Friday, July 9, 2010

More on competition

Who benefits from a society focused on competition? When did the push for Youth Sports emerge? or competitive classrooms? We have these myths about the benefits of competition, some of it seems based on social darwinism, others perhaps on religious traditions. We can all repeat the arguments - it's good for kids to compete, makes them tough, teaches them sportsmanship, teaches them teamwork, etc. I haven't seen any research that shows that youth sports is of more benefit than the science club or the choral group. While it appears that it is important for kids to be involved with their peers, the competition in and of itself doesn't appear to have any value.

Dan Pink in his new book Drive makes a really interesting point about what drives people. What the research shows, is that rewards for finishing first increase performance only when the task is easy and when it requires little thinking. Ala the production line at factories in the 1950's. But, when a task requires thought, then performance incentives actually hinder production. He explains it nicely in this TED talk.

I went to the beach recently with my son who is seven and his friend who is nine. For these two kids it was as if nothing was fun unless someone was keeping score. Dolphins and kayakers were toiling around in the ocean, two beautiful old planes circle overhead, lots of shells to find, creepy creatures washed up from the ocean. Yet, they pouted. They wanted to have other kids show up and have a big football game. Because then they would have the opportunity to keep score, perhaps even the opportunity to beat others. When I played football with them, it wasn't near enough to play catch. That had to be considered the 'warm-up'. The game, and the score, was the thing.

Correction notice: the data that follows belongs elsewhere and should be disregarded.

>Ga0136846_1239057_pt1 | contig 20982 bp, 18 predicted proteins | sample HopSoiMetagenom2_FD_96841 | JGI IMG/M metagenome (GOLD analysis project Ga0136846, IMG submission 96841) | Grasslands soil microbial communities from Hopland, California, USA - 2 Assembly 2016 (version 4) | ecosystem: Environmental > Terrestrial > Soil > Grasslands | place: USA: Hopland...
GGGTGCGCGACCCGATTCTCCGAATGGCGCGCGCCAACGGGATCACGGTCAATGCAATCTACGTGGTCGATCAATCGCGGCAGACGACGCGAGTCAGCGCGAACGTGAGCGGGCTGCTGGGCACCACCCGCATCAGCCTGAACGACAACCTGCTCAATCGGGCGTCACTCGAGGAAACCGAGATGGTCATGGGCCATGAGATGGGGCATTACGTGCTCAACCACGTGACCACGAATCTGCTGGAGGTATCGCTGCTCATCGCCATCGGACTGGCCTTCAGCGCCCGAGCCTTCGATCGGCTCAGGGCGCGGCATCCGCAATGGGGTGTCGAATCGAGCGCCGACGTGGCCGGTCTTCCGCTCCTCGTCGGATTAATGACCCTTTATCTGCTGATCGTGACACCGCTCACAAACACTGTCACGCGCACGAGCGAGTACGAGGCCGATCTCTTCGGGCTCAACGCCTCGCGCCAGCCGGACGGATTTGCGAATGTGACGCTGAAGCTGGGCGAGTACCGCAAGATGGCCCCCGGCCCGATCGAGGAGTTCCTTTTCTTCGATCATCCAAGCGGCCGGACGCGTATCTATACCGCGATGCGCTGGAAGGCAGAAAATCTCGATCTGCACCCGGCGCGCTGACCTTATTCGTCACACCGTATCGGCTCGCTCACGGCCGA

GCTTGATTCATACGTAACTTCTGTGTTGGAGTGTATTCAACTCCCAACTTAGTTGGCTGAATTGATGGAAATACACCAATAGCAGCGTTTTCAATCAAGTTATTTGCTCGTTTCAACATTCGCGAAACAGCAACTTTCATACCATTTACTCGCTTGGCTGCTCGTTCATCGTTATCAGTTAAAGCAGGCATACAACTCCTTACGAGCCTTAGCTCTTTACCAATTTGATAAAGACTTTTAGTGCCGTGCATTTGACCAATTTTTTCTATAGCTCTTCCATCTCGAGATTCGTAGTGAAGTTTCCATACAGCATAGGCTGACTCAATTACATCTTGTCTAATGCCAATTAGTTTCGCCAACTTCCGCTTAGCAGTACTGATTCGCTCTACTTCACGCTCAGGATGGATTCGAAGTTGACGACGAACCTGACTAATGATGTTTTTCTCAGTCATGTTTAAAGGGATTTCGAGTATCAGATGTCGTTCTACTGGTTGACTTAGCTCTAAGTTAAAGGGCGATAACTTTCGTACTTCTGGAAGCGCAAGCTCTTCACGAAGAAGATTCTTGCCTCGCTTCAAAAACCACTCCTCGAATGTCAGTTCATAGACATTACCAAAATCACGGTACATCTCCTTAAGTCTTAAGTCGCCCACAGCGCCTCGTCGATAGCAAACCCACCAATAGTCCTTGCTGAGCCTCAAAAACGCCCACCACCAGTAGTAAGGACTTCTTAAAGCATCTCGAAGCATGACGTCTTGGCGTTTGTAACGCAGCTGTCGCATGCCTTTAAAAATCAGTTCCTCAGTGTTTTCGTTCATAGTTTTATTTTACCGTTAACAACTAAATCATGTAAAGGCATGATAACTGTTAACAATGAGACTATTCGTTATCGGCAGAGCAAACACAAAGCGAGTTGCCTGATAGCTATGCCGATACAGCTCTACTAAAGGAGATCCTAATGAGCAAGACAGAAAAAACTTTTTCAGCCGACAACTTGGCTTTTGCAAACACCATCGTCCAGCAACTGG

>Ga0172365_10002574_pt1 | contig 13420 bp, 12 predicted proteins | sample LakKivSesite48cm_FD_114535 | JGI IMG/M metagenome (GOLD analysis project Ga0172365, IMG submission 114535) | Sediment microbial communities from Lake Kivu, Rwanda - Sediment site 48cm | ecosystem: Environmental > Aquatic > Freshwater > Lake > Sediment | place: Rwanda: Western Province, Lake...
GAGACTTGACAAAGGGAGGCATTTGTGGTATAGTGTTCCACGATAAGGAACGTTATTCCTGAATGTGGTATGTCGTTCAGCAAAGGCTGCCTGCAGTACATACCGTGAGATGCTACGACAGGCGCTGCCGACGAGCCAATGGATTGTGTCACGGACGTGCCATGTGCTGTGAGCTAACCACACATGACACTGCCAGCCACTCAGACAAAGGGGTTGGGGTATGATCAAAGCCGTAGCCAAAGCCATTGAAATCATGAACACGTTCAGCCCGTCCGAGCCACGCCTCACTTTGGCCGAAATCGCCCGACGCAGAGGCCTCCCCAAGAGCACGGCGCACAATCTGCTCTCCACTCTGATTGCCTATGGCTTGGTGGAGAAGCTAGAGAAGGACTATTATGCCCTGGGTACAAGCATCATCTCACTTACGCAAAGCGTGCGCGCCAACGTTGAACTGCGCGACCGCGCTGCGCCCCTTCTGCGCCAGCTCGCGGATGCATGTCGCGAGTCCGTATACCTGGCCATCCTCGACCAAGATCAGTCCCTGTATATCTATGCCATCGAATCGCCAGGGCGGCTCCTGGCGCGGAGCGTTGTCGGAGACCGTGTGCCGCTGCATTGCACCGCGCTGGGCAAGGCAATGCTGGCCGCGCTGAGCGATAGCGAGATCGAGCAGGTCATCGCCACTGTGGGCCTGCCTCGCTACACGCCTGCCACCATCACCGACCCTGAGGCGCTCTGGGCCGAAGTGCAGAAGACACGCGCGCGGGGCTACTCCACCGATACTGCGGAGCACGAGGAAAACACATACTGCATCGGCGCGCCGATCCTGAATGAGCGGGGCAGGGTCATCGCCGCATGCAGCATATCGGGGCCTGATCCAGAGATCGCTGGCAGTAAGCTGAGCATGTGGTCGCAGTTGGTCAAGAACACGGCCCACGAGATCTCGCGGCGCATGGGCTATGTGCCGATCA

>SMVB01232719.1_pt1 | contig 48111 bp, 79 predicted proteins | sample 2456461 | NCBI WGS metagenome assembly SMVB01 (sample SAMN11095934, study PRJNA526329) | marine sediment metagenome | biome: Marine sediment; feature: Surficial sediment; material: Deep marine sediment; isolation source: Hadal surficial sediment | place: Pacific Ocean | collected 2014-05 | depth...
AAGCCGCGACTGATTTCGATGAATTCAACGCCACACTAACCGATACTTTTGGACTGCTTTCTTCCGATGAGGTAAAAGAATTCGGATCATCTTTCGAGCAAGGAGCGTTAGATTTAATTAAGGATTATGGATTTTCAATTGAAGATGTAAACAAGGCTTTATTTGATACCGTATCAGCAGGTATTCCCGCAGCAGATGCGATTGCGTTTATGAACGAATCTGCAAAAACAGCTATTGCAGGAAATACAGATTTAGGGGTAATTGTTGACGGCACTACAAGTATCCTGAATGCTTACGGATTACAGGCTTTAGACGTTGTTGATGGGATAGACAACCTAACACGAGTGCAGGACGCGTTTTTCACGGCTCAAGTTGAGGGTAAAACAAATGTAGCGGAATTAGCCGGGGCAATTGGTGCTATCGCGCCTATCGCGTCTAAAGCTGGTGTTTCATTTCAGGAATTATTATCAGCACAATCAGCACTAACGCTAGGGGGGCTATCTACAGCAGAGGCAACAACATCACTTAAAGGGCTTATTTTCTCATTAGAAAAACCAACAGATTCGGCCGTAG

Sports, I've argued, are a way to 'tranquilize ourselves with the trivial' to quote Becker. But, perhaps that's not all. Perhaps, our schools and activities were designed to create competitive individuals, because that's what the factories needed in a workforce, but those factories are all but gone.

We have a media culture that glorifies competition above all else -reality shows, 24 hour sports entertainment. Schools where nothing else matters but test scores. A culture that's raising another generation of kids intent on competition, in a world where collaboration is essential.

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